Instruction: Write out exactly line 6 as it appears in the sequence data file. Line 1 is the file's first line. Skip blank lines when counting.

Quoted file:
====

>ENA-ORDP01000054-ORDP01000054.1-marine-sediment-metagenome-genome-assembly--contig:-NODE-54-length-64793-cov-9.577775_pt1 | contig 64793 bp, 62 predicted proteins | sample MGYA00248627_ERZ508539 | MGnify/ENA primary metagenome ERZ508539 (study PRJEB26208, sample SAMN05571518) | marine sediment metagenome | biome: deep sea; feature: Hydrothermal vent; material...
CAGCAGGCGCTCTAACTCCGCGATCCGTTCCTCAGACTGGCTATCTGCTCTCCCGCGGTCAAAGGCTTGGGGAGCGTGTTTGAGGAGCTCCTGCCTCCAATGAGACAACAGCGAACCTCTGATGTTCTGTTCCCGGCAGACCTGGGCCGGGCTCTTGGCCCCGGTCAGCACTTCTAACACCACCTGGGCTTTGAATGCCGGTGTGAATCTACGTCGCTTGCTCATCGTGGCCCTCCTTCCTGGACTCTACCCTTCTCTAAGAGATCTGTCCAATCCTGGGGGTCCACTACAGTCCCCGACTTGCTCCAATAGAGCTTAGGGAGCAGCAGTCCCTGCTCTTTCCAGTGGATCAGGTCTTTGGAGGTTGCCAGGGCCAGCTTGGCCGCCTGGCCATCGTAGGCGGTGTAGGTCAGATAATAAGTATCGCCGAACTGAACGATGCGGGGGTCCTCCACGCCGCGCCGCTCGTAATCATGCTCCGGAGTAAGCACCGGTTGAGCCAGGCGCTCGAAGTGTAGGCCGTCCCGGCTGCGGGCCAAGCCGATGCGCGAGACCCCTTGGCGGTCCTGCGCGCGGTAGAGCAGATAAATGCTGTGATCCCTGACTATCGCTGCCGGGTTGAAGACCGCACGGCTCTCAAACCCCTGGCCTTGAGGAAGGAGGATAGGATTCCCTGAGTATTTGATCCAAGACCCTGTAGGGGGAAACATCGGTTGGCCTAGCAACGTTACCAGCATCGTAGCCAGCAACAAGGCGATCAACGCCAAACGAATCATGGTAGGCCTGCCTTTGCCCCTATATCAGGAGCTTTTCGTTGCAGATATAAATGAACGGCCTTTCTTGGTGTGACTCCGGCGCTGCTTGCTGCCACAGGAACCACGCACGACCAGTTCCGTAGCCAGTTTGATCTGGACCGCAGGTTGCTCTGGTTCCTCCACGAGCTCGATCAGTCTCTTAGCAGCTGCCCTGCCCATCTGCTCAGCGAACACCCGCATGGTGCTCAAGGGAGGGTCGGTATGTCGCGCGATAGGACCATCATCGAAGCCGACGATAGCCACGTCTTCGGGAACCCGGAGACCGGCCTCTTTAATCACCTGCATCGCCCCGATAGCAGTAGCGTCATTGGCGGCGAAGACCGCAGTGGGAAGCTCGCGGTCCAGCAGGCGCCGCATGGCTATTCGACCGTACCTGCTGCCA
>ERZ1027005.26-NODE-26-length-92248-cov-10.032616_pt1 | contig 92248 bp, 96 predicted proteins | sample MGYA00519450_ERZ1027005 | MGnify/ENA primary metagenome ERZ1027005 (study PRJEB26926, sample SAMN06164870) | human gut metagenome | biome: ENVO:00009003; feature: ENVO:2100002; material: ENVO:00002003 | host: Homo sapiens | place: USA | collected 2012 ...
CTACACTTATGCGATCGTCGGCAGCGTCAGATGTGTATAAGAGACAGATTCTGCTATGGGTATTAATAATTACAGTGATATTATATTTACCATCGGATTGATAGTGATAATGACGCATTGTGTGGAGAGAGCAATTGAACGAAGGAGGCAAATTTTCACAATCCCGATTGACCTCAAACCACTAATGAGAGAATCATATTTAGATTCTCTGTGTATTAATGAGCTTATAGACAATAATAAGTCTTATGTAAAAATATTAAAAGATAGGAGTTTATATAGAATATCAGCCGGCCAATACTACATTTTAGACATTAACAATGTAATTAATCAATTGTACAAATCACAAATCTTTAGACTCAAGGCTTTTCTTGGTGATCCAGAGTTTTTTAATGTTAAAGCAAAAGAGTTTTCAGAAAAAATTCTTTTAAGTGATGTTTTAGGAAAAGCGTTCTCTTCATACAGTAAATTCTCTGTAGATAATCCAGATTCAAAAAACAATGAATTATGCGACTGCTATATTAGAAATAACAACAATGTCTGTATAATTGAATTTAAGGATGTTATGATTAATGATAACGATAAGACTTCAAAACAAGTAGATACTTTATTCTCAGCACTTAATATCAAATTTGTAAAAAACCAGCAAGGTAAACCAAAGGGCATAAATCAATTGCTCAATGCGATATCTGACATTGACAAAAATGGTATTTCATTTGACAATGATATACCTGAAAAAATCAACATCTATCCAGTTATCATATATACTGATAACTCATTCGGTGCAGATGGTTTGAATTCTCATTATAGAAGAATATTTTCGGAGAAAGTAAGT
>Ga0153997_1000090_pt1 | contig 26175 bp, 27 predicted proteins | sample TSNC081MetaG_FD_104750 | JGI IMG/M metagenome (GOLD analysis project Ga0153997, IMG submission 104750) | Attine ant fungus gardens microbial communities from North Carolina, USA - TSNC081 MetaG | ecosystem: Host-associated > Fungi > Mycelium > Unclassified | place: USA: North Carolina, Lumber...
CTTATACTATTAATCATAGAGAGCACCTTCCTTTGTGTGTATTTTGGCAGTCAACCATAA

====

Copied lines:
CTTATACTATTAATCATAGAGAGCACCTTCCTTTGTGTGTATTTTGGCAGTCAACCATAA